Launched in 2005, WellesleyWeston Magazine is a quarterly publication tailored to Wellesley and Weston residents and edited to enrich the experience of living in two of Massachusetts' most desirable communities.
Issue link: http://wellesleywestonmagazine.epubxp.com/i/305082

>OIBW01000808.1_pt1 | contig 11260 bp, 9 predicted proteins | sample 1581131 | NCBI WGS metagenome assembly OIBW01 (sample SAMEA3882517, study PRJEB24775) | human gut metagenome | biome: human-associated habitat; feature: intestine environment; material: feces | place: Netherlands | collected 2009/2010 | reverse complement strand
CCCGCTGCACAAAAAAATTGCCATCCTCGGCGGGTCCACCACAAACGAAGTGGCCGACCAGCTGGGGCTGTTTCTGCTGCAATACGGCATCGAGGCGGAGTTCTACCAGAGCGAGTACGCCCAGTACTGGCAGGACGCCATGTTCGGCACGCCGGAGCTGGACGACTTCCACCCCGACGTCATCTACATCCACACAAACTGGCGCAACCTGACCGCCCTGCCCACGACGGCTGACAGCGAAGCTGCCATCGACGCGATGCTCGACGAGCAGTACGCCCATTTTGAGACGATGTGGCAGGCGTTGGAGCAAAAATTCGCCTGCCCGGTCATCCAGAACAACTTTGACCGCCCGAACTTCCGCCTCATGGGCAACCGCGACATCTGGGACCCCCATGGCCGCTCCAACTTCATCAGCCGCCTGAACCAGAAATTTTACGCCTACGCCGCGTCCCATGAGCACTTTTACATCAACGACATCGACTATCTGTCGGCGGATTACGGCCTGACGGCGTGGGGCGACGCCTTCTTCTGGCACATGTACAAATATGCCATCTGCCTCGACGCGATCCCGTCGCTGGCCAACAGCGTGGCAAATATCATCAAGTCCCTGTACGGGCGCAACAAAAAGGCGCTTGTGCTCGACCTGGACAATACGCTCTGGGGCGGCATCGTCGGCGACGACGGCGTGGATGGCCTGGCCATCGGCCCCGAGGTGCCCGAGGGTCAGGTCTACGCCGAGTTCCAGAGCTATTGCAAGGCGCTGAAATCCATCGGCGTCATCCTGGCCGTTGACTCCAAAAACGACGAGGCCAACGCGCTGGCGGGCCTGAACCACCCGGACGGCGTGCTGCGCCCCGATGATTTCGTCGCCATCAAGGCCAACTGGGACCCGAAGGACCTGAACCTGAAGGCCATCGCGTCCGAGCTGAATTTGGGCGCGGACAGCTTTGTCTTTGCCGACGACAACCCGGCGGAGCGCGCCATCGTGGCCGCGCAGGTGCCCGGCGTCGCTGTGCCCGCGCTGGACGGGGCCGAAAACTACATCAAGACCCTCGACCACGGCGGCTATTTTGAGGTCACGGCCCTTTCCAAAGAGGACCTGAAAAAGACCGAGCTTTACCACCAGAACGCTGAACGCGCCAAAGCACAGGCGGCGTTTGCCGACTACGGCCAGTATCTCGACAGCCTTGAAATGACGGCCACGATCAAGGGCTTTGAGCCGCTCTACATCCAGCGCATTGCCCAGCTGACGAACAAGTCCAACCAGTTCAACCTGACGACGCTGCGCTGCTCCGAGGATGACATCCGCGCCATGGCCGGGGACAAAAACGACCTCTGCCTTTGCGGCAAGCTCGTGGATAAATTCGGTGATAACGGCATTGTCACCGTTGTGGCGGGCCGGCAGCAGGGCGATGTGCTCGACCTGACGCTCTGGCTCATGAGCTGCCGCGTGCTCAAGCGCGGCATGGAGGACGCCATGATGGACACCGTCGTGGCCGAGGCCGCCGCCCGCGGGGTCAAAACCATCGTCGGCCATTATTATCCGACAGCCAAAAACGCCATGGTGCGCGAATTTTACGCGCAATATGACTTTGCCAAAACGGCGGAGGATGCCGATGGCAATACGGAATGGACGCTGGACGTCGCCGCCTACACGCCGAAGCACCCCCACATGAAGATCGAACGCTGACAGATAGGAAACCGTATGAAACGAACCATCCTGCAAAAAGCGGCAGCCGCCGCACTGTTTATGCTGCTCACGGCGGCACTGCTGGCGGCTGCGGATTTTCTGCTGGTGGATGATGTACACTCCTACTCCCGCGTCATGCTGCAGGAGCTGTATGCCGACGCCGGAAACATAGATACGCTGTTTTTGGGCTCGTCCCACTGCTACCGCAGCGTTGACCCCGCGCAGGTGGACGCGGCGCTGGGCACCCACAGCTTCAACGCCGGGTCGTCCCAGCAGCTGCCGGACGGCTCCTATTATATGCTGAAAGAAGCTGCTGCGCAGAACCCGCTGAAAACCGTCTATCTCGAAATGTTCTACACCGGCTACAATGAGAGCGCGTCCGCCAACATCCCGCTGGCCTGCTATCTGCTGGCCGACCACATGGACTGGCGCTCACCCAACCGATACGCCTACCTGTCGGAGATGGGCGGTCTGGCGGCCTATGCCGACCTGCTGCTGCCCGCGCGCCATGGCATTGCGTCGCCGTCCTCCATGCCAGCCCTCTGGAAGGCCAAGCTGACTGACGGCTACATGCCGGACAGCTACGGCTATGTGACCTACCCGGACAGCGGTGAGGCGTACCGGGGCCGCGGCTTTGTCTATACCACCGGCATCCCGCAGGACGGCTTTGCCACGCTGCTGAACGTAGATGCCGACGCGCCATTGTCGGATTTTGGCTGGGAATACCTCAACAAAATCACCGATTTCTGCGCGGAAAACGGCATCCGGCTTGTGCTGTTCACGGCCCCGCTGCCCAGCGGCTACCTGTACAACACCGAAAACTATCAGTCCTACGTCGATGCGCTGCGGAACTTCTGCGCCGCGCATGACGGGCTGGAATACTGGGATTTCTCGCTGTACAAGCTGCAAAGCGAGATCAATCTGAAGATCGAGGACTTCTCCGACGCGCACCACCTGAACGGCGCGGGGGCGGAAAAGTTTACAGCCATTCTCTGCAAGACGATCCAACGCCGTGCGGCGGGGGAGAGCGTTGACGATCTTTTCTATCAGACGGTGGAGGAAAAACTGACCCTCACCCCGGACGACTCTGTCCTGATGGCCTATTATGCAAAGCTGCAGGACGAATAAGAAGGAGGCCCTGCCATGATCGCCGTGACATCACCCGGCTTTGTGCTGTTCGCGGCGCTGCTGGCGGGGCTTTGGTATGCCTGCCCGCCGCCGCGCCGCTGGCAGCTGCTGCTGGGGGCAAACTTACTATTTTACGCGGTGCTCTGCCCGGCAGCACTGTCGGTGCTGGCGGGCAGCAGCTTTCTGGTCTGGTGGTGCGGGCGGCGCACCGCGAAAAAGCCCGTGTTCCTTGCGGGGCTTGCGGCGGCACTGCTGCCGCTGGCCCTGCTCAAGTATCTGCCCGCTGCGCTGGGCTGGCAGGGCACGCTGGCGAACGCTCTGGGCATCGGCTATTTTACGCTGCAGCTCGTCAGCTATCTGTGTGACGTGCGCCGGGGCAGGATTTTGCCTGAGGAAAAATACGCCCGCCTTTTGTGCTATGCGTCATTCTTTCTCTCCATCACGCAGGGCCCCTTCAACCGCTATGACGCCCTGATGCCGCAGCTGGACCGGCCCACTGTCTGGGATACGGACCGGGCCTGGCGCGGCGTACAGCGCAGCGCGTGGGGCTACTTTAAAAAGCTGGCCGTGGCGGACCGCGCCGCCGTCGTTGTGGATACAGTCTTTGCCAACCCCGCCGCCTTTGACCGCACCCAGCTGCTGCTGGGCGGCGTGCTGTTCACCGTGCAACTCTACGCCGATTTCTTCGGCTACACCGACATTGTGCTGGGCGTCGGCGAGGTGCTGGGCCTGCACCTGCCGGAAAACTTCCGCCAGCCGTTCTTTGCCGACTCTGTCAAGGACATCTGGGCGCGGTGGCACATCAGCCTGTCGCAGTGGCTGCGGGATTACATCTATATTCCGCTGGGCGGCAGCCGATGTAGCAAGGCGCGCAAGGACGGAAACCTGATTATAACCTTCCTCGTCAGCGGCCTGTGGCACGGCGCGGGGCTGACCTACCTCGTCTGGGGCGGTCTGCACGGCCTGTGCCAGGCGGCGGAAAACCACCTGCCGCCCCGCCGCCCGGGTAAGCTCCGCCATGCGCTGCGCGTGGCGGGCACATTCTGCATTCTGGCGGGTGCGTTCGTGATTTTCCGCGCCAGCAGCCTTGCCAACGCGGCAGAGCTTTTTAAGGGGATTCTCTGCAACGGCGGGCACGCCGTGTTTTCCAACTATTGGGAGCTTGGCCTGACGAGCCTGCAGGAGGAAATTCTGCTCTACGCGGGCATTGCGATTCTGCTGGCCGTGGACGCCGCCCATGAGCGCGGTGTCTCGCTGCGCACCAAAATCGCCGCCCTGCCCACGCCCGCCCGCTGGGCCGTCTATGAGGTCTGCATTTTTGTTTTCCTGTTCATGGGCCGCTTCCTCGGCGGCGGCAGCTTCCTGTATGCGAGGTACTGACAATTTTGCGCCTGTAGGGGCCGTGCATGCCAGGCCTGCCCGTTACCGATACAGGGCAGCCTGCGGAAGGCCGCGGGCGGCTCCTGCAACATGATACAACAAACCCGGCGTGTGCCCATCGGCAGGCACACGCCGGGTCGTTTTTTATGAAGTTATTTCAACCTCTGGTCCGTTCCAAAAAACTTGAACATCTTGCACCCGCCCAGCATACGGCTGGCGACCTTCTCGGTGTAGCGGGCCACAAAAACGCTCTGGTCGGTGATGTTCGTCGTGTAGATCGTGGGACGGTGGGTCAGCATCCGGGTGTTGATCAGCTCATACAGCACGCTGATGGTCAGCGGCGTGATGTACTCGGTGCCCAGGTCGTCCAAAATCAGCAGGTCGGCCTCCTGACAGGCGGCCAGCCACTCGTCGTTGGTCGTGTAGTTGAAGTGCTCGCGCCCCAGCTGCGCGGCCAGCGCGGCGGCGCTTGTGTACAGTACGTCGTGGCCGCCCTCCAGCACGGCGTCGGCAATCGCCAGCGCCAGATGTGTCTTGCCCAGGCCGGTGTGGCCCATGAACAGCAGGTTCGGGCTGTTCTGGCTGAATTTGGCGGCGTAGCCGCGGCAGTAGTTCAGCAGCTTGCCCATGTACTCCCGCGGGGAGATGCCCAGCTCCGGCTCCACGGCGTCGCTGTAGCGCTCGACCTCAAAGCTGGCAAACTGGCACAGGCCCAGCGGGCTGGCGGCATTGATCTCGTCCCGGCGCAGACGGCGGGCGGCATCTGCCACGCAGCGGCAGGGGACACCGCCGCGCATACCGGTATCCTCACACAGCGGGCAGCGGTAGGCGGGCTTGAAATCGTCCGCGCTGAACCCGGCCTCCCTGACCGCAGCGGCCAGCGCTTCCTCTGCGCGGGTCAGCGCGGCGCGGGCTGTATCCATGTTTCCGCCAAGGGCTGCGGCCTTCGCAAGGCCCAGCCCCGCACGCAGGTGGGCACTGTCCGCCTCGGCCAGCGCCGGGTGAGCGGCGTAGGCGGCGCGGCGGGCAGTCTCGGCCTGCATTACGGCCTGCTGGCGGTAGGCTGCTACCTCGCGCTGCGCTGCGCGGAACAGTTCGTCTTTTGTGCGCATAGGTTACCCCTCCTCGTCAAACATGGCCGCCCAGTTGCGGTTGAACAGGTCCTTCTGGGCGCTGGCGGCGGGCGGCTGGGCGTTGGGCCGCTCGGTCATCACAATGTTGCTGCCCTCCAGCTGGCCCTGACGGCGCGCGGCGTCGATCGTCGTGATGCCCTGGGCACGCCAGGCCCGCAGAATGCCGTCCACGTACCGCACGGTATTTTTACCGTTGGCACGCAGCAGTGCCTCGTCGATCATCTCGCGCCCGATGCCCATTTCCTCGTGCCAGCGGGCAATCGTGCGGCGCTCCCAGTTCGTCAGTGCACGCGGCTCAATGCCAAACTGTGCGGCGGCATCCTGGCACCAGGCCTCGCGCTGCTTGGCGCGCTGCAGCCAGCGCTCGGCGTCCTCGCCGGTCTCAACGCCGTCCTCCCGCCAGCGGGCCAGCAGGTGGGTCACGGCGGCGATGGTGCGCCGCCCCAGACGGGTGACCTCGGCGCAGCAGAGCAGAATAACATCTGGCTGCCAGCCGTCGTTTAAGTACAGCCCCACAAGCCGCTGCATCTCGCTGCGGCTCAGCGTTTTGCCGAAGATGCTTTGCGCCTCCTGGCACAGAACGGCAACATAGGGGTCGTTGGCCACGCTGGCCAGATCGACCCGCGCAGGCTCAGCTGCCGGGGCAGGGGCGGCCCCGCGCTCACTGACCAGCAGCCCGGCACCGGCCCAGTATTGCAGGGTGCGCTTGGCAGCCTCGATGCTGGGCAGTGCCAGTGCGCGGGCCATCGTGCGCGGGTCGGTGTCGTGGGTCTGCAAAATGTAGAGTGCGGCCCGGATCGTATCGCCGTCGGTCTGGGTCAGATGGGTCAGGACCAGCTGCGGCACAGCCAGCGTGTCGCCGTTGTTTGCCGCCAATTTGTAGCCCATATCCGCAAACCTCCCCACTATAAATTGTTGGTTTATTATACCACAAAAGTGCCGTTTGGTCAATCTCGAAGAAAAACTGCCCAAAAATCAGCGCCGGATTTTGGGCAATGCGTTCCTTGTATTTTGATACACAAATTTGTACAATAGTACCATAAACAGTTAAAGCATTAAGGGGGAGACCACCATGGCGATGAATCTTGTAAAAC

154 W e l l e s l e y W e s t o n M a g a z i n e | s u m m e r 2 0 1 4 eight-year-old Kyoko sat alongside her friend care- fully following her every move as she folded a series of crisp creases into a simple square piece of paper, turning it into a graceful three-dimensional crane. The folded crane, or "orizuru" as it is called in Japanese, is the tradi- tional symbol for longevity and hap- piness, and an origami model most Japanese children learn to create. From Hiroshima, Japan to Maplewood, New Jersey As a young girl, Kyoko fell in love with origami, the ancient art of Japanese paper folding, but in high school she spent most of her time perfecting her skills in other time- honored Japanese art forms – the tea ceremony and ikebana flower arranging. It wasn't until many years later after moving to the United States that Kyoko Kondo took up origami again. This time Mrs. Kondo's daughter Linda sat alongside her mother carefully following her every move as she folded a series of crisp creases into a simple square piece of paper, turning it into a graceful three-dimensional crane. Since after World War II, the beloved crane had come to symbolize peace as well as longevity and happiness. P E T E R B A K E R S T U D I O S studio palette composition canvas inspiration gallery imagination Kyoko Kondo Advancing the Ancient and Modern Art of Origami E L I Z A B E T H S U N E B Y writer artist profile Butterflies Designed by Michael LaFosse made with Origamido paper. All models folded by Kyoko Kondo 154-162_WWMb14_artist profile_kkondo_v3_WellesleyWeston Magazine 4/25/14 12:01 PM Page 154